Dvd let­ter­box

This week

The Weekend Australian - Review - - Film - Michael Bodey Twit­ter: @michael­bodey

THE Acad­emy Award films are com­ing. An­other cou­ple of this year’s lead­ing Os­car nom­i­nees are re­leased on DVD and for dig­i­tal down­load this week, with Lin­coln, Flight and Amour to fol­low later this month.

DVD Let­ter­box won’t re­view this week’s Django Un­chained (MA15+, Univer­salSony, 159min, $39.95) and Sil­ver Lin­ings Play­book (M, Road­show, 176min, $39.95) be­cause many of you saw them in cinemas and, well, I thought they were two of last year’s weaker Os­car best pic­ture nom­i­nees.

The for­mer, Quentin Tarantino’s homage to slav­ery ex­ploita­tion films, was en­ter­tain­ing enough when you weren’t re­pulsed by it. Ul­ti­mately it all felt rather point­less. And Sil­ver Lin­ings Play­book, David O. Rus­sell’s paean to fam­ily dys­func­tion, is di­vert­ing but not cin­e­matic.

At least Tarantino works to a cin­ema screen. The only thing cin­e­matic about Rus­sell’s film is it squeezes a strong per­for­mance from Robert De Niro — which of it­self is cin­e­matic only if we’re talk­ing cin­ema of the 1980s.

Con­se­quently, Sil­ver Lin­ings Play­book is per­fect DVD fod­der. It will please you, yet you won’t be an­noyed about hav­ing missed it on the big screen.

The DVD re­lease that may suck you in as a mind­less en­ter­tain­ment fix this week is Stolen. I was drawn to it be­cause it stars Ni­co­las Cage — cue pub­lic ston­ing.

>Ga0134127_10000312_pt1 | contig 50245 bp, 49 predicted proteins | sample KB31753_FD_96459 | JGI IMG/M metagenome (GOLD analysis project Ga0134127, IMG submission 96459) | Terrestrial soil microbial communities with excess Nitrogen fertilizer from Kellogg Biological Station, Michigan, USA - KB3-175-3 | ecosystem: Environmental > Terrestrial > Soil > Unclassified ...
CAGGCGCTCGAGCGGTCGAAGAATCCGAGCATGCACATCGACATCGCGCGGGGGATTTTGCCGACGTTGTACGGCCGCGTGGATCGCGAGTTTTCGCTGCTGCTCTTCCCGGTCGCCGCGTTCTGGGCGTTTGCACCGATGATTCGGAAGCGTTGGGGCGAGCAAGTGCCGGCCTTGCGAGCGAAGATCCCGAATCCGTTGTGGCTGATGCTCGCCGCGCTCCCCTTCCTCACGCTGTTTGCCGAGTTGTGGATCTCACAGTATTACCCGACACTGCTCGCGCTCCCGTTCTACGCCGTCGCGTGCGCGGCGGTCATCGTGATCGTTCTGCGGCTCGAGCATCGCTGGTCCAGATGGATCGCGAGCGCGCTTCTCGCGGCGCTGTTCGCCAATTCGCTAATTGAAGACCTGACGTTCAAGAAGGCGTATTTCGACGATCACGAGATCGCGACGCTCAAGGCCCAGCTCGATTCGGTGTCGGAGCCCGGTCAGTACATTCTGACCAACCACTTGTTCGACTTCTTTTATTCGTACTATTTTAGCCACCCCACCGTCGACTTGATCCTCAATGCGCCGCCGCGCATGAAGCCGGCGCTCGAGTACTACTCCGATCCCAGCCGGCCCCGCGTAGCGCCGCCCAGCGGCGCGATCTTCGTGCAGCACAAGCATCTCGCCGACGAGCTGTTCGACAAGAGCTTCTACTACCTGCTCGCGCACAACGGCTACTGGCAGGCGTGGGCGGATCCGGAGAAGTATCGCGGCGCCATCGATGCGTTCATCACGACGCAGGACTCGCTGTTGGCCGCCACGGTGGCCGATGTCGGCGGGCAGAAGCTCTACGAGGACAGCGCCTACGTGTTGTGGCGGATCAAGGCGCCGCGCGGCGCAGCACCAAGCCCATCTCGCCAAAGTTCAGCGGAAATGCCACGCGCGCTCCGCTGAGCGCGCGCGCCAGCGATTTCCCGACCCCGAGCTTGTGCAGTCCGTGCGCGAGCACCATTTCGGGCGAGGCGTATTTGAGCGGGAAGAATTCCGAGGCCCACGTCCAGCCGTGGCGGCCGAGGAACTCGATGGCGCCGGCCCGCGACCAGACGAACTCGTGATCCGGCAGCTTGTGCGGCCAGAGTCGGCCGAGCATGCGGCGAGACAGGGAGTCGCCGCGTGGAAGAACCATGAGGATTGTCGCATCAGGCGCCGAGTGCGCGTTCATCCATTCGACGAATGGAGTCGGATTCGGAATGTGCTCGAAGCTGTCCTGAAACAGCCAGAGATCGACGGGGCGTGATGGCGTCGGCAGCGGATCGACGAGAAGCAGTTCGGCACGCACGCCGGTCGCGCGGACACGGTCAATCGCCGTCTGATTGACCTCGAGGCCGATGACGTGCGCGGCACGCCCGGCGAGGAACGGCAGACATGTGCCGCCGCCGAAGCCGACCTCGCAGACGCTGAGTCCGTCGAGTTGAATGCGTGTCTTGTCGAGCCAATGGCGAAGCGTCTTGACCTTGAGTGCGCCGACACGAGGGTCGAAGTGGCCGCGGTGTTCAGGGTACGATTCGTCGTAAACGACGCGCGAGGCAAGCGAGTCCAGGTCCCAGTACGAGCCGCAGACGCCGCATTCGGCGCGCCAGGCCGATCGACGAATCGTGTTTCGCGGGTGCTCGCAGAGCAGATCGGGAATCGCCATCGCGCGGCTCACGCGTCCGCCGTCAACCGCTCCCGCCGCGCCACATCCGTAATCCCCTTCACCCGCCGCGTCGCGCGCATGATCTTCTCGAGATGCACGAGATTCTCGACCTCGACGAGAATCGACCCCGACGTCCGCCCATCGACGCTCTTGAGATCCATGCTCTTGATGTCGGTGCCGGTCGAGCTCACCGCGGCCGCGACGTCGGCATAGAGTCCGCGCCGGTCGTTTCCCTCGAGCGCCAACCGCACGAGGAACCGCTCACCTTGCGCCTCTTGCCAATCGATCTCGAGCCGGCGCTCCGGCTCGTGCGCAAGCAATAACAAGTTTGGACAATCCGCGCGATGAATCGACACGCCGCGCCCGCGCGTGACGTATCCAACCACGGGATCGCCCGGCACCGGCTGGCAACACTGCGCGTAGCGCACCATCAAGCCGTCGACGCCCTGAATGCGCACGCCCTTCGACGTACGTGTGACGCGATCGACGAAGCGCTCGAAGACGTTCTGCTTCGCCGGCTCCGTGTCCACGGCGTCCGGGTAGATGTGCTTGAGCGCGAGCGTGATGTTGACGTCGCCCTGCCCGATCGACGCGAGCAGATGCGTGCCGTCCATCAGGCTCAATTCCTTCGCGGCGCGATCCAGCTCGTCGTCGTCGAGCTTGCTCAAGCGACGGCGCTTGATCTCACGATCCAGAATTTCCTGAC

While watch­ing the an­i­mated fea­ture The Croods with the kids a few weeks back, the lead char­ac­ter’s voice was chew­ing away at me. It was fa­mil­iar, like the voice of a star of a 90s sit­com who was once huge but now rarely seen. Then it be­came clear that it was Cage, and that summed up what his ca­reer has be­come: not top of mind.

The man can act; he mostly chooses not to do so. In the past decade he has been pro­lific and lazy, knock­ing out at least three films a year while sleep­walk­ing through most of them.

He be­gins well enough in Stolen (M, Road­show, 96min, $39.95), yet an­other of his heist movies, with a re­strained char­ac­ter, by his stan­dards. Sur­pris­ing, re­ally, given the of­ten bom­bas­tic Si­mon West ( Con Air, Lara Croft) di­rects.

The heist film trans­forms quickly into a re­venge chase film, as so many mid­dling movies have done since Taken be­came such a huge hit. Cage’s Will turns from the hunted to the hunter as his daugh­ter is kid­napped. And that’s it, pretty much. West as­sem­bled some good per­form­ers, led by Danny Huston, Malin Ak­er­man and an over-act­ing Josh Lu­cas, and shot the film in New Or­leans (great tax cred­its for movies but no plot rel­e­vance).

Yet be­yond a cou­ple of car chases and limp fights that could have been chore­ographed by Steven Sea­gal, Stolen is limp, no­table only for a por­trayal of an Aussie tourist with 90 sec­onds of dia­logue ripped from a Dad and Dave movie. Best let Stolen go through to the keeper, mate.

(G) Dis­ney (77min, $39.95)

(MA15+) Univer­salSony (370min, $39.95)

(M) ABC (233min, $19.95)

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